Banks can control fraud with magnetic ink. Small MICR readers are used by many retailers and financial institutions. It detects checks with low magnetic strength or no MICR line and rejects them. In the same way, MICR lines altered with non-MICR ink are not detected. The banking industry uses MICR as a character recognition technology to facilitate the processing of checks.

b) Channel Baking:

Every digital telecommunication transmission begins with a channel bank. An aggregated group of channels is multiplexed into a digital channel with higher bit rates and de-multiplexed back into individual channels.Using a channel bank, voice and data signals are converted into digital formats. This type of processor is called a ‘bank’ because it can convert up to 24 channels to digital format and back to analog again. A T1 circuit consists of 24 channels. It is also possible to multiplex a group of channels into a higher bandwidth analog channel with the help of a channel bank.

c) Online Banking/Internet Banking:

A retail or virtual bank, credit union, or building society offers online banking (or Internet banking), which allows customers to conduct financial transactions via a secure website. The features and capabilities of online banking solutions are often similar, but there are also some that differ from application to application.

d) Debit Card:

Debit cards (also called bank cards or check cards) are plastic cards that are used to make purchases in place of cash. The funds are withdrawn directly from either the bank account or the remaining balance on the card, thereby functioning as an electronic check. In some cases, the cards are designed exclusively for used on the Internet, and so there is no physical card. Debit card transactions can currently be processed three ways: online debit (also called PIN debit), offline debit (also called signature debit), and electronic purse cards.

e) Credit Card:

As defined by the American Bankers Association, a credit card is a small plastic card that entitles its holder to buy goods and services on credit and to pay the issuer of the card via fixed intervals. With a credit card, a holder can purchase goods and services with the promise that they will be paid for. A credit line is granted to the consumer (or user) by the card issuer. The user can use the line to pay a merchant or to receive a cash advance.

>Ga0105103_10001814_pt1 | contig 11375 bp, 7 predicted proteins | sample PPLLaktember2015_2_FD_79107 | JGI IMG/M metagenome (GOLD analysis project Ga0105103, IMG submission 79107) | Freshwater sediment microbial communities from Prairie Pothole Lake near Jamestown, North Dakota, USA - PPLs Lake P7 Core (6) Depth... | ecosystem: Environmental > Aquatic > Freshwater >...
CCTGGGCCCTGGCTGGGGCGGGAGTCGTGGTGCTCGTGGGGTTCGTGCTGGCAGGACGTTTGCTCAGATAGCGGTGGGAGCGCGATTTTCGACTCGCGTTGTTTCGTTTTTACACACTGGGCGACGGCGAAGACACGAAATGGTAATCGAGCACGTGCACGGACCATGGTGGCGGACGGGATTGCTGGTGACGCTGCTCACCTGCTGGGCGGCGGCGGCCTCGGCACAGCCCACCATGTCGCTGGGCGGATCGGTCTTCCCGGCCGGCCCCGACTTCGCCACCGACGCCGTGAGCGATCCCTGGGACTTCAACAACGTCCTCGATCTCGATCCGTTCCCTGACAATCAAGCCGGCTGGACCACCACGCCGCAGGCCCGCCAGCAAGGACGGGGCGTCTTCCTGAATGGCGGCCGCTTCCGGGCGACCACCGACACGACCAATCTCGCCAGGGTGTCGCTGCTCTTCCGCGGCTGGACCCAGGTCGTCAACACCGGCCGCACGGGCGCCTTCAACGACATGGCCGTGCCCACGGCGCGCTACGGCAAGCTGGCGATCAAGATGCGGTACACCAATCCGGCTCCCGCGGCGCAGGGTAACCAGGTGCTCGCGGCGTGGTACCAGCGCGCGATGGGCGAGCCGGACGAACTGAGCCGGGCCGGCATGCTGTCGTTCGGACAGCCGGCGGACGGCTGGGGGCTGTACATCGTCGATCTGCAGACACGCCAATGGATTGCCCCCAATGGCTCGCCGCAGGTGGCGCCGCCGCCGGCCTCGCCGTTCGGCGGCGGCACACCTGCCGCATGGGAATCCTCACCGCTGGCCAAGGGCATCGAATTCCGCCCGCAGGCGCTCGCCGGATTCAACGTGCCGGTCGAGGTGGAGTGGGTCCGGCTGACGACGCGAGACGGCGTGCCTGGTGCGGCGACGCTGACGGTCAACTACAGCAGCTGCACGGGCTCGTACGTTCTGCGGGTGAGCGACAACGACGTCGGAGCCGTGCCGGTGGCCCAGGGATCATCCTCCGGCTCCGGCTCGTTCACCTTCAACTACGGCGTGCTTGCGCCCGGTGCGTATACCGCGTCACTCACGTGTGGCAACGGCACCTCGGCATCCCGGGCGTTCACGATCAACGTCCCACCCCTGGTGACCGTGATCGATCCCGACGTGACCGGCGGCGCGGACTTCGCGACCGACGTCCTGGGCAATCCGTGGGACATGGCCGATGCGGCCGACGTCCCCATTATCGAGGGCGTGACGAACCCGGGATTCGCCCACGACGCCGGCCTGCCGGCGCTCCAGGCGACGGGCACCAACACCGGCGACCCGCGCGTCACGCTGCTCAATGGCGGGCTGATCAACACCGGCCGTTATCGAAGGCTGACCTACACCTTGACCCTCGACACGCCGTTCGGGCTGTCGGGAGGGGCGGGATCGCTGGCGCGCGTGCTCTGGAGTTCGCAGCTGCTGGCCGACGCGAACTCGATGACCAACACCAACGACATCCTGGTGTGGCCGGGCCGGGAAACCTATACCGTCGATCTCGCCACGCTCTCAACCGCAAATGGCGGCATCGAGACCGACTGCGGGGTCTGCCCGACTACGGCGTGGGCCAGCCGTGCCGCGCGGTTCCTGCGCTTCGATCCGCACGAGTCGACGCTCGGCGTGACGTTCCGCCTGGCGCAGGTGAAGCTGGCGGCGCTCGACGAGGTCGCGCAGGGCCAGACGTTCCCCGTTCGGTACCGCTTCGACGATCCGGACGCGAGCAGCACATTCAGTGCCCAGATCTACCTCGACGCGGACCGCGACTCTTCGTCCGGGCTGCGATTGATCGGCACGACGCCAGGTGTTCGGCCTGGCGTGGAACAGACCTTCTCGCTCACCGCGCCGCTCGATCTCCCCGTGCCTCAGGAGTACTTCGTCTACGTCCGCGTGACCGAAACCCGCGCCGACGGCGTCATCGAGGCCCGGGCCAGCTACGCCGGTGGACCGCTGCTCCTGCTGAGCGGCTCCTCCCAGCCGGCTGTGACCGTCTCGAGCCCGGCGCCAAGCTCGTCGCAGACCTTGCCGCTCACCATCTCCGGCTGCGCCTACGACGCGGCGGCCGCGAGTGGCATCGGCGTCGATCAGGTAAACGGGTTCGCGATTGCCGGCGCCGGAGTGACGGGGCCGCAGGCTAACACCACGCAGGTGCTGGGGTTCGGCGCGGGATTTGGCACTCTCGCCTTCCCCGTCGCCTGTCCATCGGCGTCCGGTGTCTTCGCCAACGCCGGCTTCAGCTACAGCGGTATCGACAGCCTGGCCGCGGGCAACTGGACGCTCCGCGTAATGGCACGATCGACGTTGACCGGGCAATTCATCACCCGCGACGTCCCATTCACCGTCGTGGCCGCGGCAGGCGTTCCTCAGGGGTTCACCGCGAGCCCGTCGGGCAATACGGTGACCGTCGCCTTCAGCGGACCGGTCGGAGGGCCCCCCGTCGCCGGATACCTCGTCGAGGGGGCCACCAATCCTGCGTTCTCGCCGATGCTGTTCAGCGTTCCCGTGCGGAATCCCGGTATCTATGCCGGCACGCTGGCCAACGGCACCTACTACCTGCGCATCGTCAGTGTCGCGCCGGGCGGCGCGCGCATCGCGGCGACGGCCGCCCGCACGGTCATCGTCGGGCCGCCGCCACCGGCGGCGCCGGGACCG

f) ATM:

Automated teller machines (ATMs) are telecommunication devices that enable financial institutions’ customers to conduct financial transactions in public places. Bank tellers and clerks do not need to be present when a customer withdraws funds.

4) Loans Products

Banks give business loans to businesses to be repaid by a certain date with interest. Several variables determine the amount of a loan, interest rate, repayment date, qualification of the loan borrower, credit analysis, and number of lenders used to achieve the desired loan amount. In order to determine a business’s creditworthiness, credit analysis analyzes its records and financial affairs. Some of the loan products offered by banks include :

  • Business Loans
  • Education/Student Loan
  • Home Loans
  • Auto Loans

a) The Amount of Business Loans:

Borrowing money can be done for many reasons, including, making up a shortfall in operating capital, expanding an existing business, developing an area or new idea within an existing business, or starting a new company. It may be necessary to factor in additional money for his/her living expenses as part of a relocation package if you are developing a new location and plan to transfer your top manager to lead the effort. Alternatively, if you wish to create a new product or idea, you may also need to pay a patent attorney.

Project managers are often restricted in their vision of what constitutes significant costs, but loan officers see them as significant to their risk analysis and payback schedules. Each operational, financial, or developmental aspect of the business plan must be costed to determine the loan amount.

b) Education/Student Loan:

An education-related loan sent to students to pay for college tuition, room and board, textbooks, or other education-related expenses. Students can apply for many of these loans at a lower interest rate, including Perkins loans and Stafford loans. A grace period usually begins after a student finishes college, during which they are not required to repay these loans.

c) Home Loans:

You can get a home loan for the property you own, such as a house or apartment. Buying a house with these types of loans is very common among salaried employees. Financial strength will determine the eligibility limit for home loans. Due to the current economic crisis, all banks are imposing stricter loan restrictions. Taking out a home loan has one advantage: you can save on taxes.

d) Auto Loans:

The purpose of a personal car loan is to finance the purchase of a car in the name of its owner. It is not possible to use them for other purchases or expenses. Lenders use them as collateral to secure loans by spending them on a car. Repayments are made to the lender on a monthly basis, or at some other time agreed to by both parties. It is the individual who signed for the loan who is responsible for the loan, not the company or business that provided the loan.